This action comes as new data on mortgage lending, published yesterday by the FSA, shows the number of consumers facing arrears and repossessions continues to increase. It also follows two warnings by the FSA last year that failing to treat customers in arrears fairly was unacceptable. The warnings were set out in an earlier survey of arrears handling and in a letter sent to the chief executives of all mortgage lenders and administrators.
The latest review focused on specialist lenders to the impaired credit market who are no longer lending, and on third party administrators (TPAs) contracted to handle mortgage arrears and repossessions work on behalf of lenders. It also looked at arrears charges and the treatment of borrowers whose mortgages have been securitised.
The review found that poor practice was still prevalent among specialist lenders and TPAs including:
-operating an approach focused too strongly on recovering arrears without reference to the borrower’s individual circumstances;
-being too ready to take court action;
-imposing arrears-related charges unfairly; and
-specialist lenders not exercising sufficient oversight of contracted TPAs.
And it identified terms in securitisation covenants which could lead to inequitable treatment of borrowers in arrears, by restricting the scope for the lender to exercise flexibility and forbearance, for example by prohibiting an extension of the loan term, or conversion to interest only for a period.
Lesley Titcomb, FSA director responsible for the Mortgage Sector, said:
"In current market conditions, with our data showing more people struggling to meet their mortgage payments, it is vital that firms treat customers who get into arrears fairly. It is unacceptable that some firms are applying fees unfairly and pushing customers towards repossession without considering alternatives. The steps we are announcing today demonstrate that proper handling of arrears is still a high priority for us and will continue to be so until the necessary progress has been made.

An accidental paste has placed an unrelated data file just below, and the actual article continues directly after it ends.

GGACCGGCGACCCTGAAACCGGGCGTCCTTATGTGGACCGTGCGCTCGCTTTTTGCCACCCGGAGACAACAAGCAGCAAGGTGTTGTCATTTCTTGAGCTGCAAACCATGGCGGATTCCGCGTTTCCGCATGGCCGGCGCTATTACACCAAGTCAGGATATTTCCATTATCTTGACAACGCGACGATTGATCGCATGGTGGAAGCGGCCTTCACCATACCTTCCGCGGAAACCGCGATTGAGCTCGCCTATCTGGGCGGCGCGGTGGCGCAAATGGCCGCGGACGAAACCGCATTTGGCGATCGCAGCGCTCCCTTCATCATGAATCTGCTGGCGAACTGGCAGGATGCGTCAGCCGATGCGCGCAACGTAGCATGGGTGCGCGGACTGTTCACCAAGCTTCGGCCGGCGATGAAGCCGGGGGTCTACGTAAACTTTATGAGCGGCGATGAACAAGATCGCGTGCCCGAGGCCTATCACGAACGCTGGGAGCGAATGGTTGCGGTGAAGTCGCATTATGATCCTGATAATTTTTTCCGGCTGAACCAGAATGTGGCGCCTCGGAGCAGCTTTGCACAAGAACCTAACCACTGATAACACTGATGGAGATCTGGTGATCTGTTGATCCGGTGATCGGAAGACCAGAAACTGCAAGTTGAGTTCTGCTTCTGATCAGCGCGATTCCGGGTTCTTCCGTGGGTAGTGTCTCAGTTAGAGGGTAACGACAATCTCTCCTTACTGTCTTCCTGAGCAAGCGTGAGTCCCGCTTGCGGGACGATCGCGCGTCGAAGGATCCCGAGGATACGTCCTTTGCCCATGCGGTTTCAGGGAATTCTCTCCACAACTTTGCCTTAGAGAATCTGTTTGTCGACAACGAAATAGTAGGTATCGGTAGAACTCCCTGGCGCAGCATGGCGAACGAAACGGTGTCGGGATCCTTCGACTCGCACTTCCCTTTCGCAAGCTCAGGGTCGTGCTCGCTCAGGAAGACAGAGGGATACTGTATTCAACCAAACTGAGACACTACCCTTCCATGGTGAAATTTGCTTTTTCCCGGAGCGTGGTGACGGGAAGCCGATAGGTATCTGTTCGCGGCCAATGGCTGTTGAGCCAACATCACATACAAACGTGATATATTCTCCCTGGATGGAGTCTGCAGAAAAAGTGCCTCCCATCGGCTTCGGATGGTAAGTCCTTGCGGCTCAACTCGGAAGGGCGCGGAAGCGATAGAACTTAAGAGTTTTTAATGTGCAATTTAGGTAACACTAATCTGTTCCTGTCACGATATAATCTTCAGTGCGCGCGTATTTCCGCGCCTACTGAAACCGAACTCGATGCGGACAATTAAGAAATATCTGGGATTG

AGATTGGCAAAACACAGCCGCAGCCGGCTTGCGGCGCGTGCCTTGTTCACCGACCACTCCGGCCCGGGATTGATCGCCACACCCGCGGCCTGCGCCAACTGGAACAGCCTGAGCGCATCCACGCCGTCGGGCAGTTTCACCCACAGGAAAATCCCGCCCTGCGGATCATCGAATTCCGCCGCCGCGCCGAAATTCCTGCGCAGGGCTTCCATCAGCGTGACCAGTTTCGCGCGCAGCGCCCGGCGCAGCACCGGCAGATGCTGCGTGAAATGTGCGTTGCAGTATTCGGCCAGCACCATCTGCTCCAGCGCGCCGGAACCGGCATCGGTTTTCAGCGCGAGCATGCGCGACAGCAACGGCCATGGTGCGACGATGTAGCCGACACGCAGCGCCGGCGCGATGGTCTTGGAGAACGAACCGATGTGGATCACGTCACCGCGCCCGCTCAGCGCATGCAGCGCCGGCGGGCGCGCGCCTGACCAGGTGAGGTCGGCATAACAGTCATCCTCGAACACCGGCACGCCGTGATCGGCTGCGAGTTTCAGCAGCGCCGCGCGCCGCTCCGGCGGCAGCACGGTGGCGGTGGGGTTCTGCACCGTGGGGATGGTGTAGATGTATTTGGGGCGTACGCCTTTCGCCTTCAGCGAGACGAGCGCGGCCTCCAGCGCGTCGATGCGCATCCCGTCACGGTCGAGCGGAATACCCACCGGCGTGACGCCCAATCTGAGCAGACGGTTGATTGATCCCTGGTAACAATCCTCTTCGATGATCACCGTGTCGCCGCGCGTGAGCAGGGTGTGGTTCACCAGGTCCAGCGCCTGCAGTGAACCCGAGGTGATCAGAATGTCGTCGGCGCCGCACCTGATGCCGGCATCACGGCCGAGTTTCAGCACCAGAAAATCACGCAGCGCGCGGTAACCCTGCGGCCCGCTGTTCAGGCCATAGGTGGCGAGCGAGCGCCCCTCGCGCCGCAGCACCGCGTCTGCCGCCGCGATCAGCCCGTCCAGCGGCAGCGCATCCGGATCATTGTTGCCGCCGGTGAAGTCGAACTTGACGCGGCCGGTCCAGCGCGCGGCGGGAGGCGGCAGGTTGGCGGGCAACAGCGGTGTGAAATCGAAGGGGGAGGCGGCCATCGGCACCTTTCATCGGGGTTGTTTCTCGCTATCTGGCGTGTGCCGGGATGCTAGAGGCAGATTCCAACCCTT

“The focus of today’s report was specialist lending but the messages apply equally to other mortgage firms. As a result of the Dear CEO letter sent to all lenders and lenders and administrators last November, follow up action is underway with a number of firms and the industry as a whole can expect continued intensive scrutiny of its arrears handling processes."
To help firms with their mortgage and repossession handling, the FSA has outlined some examples of good and poor practice.
The FSA understands that customers in arrears are a vulnerable group who need help and advice. It has a wide range of mortgage material on the Moneymadeclear website, including the "What to do when you can’t pay your mortgage" guide, which offers practical help for people who are struggling with mortgage repayments. The FSA requires firms to send this guide to consumers who fall into arrears. Consumers who are having difficulties meeting mortgage payments should talk to their lender immediately and may also wish to contact a free independent advice agency. If a borrower believes they have been treated unfairly by their mortgage lender, they should pursue their complaint through the firm’s internal complaints procedures. If they are not satisfied with the firm’s response, they may refer the complaint to the Financial Ombudsman Service.
The arrears review is part of the FSA’s ongoing programme of work designed to monitor the effectiveness of its regulation of mortgage lending, to address key issues in the mortgage sector and to ensure that consumers are treated fairly and can make informed decisions. The issues identified during the review are being factored into the FSA’s comprehensive Mortgage Market Review on which a Discussion Paper is due to be published in September.
Have your say on this story using the comment section below.